10. The method of claim 7 wherein the solid phase comprises magnetic particles with a silica surface.
11. The method of claim 7, further comprising the steps of:
separating the solid phase with the adsorbed nucleic acid from the liquid composition,
contacting the solid phase with the adsorbed nucleic acid with a desorption solution, thereby desorbing the nucleic acid from the solid phase and dissolving the nucleic acid in the solution,
separating the solution with the nucleic acid from the solid phase, thereby purifying the nucleic acid, and optionally,
precipitating the nucleic acid from the solution and isolating the precipitated nucleic acid, thereby further purifying the nucleic acid.
12. A composition comprising a liquid cyclic acetal and magnetic particles with a silica surface.
13. A method for determining the presence of a nucleic acid in a sample comprising the steps of:
forming a liquid composition comprising a sample comprising a nucleic acid, an aqueous buffer, a chaotropic agent, a water-miscible liquid cyclic acetal, whereby the sample is dissolved in the liquid composition,
contacting the liquid composition containing the dissolved sample with a solid phase, whereby the nucleic acid is adsorbed onto the solid phase,
separating the solid phase with the adsorbed nucleic acid from the liquid composition,
contacting the solid phase with the adsorbed nucleic acid with an aqueous desorption solution containing solutes in a lower concentration than the liquid composition, thereby desorbing the nucleic acid from the solid phase and dissolving the nucleic acid in the desorption solution,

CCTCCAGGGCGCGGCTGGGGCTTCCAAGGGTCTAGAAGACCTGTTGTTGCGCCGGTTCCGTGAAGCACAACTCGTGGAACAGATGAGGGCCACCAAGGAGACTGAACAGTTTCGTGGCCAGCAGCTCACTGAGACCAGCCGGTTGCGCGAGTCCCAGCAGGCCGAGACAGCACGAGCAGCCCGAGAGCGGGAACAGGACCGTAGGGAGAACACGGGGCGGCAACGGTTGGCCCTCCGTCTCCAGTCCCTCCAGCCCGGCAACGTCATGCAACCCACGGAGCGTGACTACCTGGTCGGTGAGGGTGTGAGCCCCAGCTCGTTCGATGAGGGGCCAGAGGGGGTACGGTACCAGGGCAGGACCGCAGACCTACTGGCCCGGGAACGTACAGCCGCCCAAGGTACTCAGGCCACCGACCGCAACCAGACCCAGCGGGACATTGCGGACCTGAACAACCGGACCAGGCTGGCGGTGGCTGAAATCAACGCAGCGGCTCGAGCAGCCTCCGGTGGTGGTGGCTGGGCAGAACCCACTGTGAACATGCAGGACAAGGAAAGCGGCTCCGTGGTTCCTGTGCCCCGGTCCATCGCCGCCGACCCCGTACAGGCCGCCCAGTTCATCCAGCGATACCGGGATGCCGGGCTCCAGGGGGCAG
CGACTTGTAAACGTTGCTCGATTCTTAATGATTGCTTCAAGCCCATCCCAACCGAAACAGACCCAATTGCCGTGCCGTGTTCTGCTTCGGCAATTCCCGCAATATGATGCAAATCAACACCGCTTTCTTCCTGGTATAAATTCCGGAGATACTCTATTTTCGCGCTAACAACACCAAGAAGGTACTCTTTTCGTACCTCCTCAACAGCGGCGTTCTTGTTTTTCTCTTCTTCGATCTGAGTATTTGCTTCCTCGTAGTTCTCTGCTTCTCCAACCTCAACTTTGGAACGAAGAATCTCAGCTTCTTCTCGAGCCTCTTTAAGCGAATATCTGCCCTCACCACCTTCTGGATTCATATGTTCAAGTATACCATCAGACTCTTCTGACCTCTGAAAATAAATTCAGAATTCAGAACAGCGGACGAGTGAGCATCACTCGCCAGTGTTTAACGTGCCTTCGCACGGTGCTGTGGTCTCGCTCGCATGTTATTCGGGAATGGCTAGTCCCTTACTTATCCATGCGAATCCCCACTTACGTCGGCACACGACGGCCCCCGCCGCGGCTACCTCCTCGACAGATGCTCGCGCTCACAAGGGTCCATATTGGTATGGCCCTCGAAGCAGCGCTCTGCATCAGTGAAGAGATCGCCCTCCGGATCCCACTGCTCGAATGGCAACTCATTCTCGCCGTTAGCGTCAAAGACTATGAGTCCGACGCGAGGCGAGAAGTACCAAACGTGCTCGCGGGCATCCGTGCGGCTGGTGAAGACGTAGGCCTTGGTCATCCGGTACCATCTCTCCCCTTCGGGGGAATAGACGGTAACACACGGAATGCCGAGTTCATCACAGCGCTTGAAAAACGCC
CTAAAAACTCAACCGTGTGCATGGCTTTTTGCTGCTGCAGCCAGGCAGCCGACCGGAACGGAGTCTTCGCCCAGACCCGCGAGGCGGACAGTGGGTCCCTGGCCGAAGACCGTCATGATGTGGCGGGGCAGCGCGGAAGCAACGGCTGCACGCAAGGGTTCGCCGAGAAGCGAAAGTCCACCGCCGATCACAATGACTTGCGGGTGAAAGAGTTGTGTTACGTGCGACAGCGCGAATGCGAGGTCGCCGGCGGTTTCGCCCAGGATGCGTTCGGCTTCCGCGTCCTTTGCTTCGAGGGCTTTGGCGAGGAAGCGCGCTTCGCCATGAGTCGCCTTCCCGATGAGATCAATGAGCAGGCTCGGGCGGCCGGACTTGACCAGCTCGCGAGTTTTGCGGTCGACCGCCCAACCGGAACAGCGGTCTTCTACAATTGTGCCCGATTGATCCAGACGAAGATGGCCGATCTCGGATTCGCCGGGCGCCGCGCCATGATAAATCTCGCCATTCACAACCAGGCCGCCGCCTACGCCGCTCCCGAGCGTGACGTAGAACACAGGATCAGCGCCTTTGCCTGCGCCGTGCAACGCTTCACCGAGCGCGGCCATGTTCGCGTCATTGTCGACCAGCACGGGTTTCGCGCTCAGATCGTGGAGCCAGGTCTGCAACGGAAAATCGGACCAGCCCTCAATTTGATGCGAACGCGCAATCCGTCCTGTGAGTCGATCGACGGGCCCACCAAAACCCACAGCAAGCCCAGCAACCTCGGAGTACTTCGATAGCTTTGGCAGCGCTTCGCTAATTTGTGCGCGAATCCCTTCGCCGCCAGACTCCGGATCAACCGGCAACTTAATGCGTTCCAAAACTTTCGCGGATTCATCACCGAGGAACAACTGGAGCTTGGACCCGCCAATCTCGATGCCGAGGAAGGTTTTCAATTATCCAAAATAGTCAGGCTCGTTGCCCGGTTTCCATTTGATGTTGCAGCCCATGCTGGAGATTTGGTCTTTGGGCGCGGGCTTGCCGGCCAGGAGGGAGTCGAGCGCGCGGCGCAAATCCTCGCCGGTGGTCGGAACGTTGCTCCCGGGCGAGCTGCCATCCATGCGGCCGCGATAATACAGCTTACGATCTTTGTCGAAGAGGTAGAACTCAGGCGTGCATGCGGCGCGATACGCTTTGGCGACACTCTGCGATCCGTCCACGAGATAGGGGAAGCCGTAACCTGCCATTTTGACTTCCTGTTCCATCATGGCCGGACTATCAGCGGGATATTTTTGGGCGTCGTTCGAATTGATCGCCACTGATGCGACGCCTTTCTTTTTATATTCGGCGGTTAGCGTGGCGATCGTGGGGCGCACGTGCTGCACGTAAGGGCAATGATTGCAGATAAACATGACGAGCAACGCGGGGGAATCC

separating the solution with the nucleic acid from the solid phase, thereby purifying the nucleic acid, and
detecting in the solution the presence of the nucleic acid, thereby determining the presence of the nucleic acid.
14. The method of claim 13 wherein the nucleic acid is RNA or DNA.
15. The method of claim 14 wherein the nucleic acid is RNA and the detection step comprises
reverse transcribing the RNA to form a cDNA,
amplifying, by means of a polymerase chain reaction, the cDNA, and
detecting the presence of the cDNA, thereby determining the presence of the nucleic acid.
16. A kit of parts, the kit comprising packaging material, containers,
a liquid cyclic acetal selected from the group consisting of 2-methyl-1,3-dioxolane, 2,2-dimethyl-1,3-dioxolane, 2-methoxy-1,3-dioxolane, DL-alpha, beta-isopropylideneglycerol, 1,3-dioxolane, 1,3-dioxane, 5-hydroxy-1,3-dioxane, 4-hydroxymethyl-1,3-dioxolane, and 1,3-dithiolane,
a concentrated stock solution of a buffer salt and a chaotropic agent selected from the group consisting of guanidine hydrochloride, guanidine thiocyanate, guanidine isothiocyanate, urea, sodium acetate, an alkali perchlorate, and an alkali halogenide, and